3. Kevlar is OK for a mainsail halyard, however if you use a halyard lock near the head of the mast (my recommendation) the knot in the kevlar may be too bulky for the pulley on the top of the mast. A small swage in wire is thinner. Fasting the mainhalyard near the top is best to minimise halyard stretch and also droop when mast bends. I also like to rig with the boat right way up on the trailer/jinker. Too much hassle tipping it on its side.
Don Barnett3-May-2013    Edit    Delete 
Re: Building mast from tube section
Thanks for the responses.

I have ditched the old gooseneck and have a fixed one to replace it.
Tried to open up the track on the old mast for a practice but it has not worked very well. Tried using a screwdriver inside and a wooden wedge, but will keep trying, have a few metres of practice tube to go!

Don, can you describe your halyard lock?
This mast had it at gooseneck level and a long wire halyard but the other 125 I have looked at has a bail at the masthead and a fitting with a hook & bungy permanently attached to the head of the sail.

Speaking of the masthead, It looks like I cannot get the old one off, is the cast Al part used nowdays or is the mast just sealed and a block mounted above the black band ( like the sabres do ).

Thanks again,
Davo
Davo8-May-2013    Edit    Delete 
Re: Building mast from tube section
Davo, the halyard lock is a Ronstan RF191 mounted on the port side of the sail track section of the mast just below the black band. You haul the mainsail up by the halyard which has a small ball swage on it in the correct position. The swage passes over a pulley RF453 and is made captive in the halyard lock. There is minimal length of wire/kevlar to stretch. To fit the swage through the guard over the sheeve in the pulley open it up as required with a phillips head screw driver or punch. Don't use the 2 hole RF568/919 style as they will droop down the mast under load. The guide over the aft part of the pulley is important.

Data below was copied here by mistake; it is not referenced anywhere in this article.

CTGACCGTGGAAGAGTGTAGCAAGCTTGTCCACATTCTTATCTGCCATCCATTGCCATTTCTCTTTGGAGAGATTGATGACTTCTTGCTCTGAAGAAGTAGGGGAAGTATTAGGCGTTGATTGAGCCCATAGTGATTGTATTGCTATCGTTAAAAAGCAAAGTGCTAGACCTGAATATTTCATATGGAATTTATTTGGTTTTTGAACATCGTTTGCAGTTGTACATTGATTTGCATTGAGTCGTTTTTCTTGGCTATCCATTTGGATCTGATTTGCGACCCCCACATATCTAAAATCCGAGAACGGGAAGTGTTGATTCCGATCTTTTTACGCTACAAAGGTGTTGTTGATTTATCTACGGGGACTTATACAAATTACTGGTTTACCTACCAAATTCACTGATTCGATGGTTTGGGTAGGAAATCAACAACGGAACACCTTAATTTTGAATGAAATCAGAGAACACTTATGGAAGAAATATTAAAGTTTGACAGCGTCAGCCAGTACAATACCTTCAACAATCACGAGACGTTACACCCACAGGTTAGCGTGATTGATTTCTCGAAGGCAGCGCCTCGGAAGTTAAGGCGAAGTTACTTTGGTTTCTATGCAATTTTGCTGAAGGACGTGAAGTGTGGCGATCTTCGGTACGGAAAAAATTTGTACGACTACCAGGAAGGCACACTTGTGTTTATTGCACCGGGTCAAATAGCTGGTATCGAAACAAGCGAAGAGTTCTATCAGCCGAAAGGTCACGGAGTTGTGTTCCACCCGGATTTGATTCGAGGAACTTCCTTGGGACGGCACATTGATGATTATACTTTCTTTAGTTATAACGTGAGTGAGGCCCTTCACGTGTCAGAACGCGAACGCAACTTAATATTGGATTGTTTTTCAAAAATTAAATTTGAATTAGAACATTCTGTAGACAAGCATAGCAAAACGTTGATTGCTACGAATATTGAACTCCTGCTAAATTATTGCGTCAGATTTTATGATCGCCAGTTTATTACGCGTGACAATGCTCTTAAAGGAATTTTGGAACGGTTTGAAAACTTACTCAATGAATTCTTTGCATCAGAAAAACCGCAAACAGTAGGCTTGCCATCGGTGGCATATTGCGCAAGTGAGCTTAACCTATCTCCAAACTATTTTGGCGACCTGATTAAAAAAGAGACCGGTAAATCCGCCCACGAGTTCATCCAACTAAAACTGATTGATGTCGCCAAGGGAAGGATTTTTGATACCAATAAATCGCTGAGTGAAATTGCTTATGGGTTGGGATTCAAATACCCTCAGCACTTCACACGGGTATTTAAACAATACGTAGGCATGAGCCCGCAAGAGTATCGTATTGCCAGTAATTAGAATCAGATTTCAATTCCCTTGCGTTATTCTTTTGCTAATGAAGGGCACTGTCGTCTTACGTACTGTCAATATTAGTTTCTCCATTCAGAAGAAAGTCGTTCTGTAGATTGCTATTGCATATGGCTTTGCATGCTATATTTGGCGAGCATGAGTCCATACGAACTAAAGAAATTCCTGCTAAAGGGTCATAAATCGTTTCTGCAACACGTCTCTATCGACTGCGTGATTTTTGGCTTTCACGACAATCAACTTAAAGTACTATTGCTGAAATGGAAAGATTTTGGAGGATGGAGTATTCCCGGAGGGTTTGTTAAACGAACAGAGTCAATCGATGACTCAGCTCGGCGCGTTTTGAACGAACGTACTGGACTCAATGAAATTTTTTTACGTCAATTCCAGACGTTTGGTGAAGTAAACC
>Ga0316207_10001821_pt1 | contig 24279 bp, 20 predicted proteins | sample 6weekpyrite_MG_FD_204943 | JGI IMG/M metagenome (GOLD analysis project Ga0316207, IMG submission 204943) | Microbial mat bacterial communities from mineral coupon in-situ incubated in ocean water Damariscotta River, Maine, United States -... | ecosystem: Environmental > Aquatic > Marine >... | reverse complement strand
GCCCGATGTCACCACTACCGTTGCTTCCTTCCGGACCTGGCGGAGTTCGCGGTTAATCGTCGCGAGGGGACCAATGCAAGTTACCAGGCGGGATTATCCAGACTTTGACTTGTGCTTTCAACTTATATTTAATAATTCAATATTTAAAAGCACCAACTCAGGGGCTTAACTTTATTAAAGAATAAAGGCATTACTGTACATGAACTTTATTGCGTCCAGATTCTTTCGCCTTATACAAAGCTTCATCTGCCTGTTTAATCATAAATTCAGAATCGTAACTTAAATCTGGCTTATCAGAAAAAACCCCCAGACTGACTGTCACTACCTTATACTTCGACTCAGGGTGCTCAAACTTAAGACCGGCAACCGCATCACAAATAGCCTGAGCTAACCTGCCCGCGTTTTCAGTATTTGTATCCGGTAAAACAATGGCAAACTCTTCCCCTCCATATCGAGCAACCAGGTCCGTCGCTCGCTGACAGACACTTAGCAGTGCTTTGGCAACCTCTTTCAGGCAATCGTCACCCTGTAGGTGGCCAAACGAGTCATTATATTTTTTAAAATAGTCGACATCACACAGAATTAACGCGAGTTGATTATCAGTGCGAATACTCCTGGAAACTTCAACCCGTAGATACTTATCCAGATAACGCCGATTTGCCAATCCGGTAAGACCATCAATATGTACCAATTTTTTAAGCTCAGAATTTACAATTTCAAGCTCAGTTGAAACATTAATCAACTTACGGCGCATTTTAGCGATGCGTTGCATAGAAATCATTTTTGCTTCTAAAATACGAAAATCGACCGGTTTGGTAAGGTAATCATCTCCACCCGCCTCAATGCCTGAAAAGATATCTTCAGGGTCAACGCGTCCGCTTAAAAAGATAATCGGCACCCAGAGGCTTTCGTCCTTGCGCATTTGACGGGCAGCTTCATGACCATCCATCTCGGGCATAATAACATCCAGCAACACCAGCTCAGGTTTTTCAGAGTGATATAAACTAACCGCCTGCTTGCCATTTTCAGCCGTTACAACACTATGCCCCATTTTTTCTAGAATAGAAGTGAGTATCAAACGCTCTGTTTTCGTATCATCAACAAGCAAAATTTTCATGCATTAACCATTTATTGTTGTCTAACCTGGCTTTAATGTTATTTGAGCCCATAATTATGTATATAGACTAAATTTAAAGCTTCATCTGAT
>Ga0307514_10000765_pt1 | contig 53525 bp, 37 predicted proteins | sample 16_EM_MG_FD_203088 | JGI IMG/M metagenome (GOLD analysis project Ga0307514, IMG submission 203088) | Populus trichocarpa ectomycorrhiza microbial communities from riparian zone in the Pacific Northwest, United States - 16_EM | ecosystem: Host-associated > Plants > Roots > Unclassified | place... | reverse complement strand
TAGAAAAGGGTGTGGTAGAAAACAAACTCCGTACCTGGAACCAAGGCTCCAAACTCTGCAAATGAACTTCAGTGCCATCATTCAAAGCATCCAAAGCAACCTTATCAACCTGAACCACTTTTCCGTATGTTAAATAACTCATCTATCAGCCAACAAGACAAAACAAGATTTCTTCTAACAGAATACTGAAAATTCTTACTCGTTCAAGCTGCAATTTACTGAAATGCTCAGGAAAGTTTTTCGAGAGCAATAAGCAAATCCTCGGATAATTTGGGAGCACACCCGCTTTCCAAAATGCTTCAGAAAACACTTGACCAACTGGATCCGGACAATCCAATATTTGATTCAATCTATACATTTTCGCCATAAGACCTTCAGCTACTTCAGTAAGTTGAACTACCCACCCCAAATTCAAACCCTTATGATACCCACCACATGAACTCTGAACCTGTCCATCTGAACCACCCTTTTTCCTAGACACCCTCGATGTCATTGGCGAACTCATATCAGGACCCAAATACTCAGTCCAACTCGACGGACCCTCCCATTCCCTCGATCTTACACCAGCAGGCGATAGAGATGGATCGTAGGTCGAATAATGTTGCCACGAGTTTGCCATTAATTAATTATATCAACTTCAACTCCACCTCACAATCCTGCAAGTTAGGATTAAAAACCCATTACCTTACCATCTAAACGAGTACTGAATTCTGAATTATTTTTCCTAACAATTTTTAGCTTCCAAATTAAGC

The sail track opening is best explained as, you support the sail track edge and straighten the curved side of the track extrusion back to the full mast section, by tapping inwards with a flat hammer. As the curve is straightened the track will open up. The reverse is applied to make neat ends. Support the opened up sail track and bend the aft edge of the sail track inwards with a ball pene hammer.
Although the attached picture does not show it very clearly enlarging it can show you the end result.

The old cast aluminium mast cap with sheeve. It may be held in with a screw or rivet sideways through the mast section. However this is obvious and I will not insult your intelligence. It is also possibly frozen in with corrosion. As the old mast is NBG cut through the old mast 25mm from the end then cut off the old section of mast by a series of holes and cold chisel.
Alternatively, a few hard taps with a hammer may break the corrosion bond and enable a screw driver to push the cast edge of the fitting out of the mast section with a hammer as a persuader. If in reasonable condition and the sheeve rotates freely this fitting would live again, unless you want to race seriously. If you can win races at the top level in boat no. 386 you would seriously embarass a lot of other 125er's.
Don Barnett10-May-2013    Edit    Delete 
Re: Building mast from tube section
Thanks Don,

I take it then that your halyard is reved closest to the mast then through the block, the lock and down the outside of the mast ( not down the inside of the sail track).

I'll keep hacking at the old mast and see how I go.

Hmm, yes, Given that "Dalek" has eaten an additional 1 1/2 sheets of ply ( new floors, cb case and foredeck ) a few litres of epoxy and 4 litres of paint/filler, even if I was capable of sailing at the front of the fleet it's a pretty heavy (robust? ) boat now.
Davo12-May-2013    Edit    Delete 
Re: Building mast from tube section
The tail of the halyard lies down the outside aft edge of the mast on the port side. I attach near the base with a short length of thin elastic shock cord via a couple of mini flag clips RF536. This lets you store the rope tail inside the mainbulkhead hatch and the halyard is kept tidy. Being a straight line from the masthead it is also an excellent guide to mast bend.
With this system you can lower/raise your mainsail on the water. Never know, you may want to go fishing!
Don Barnett12-May-2013    Edit    Delete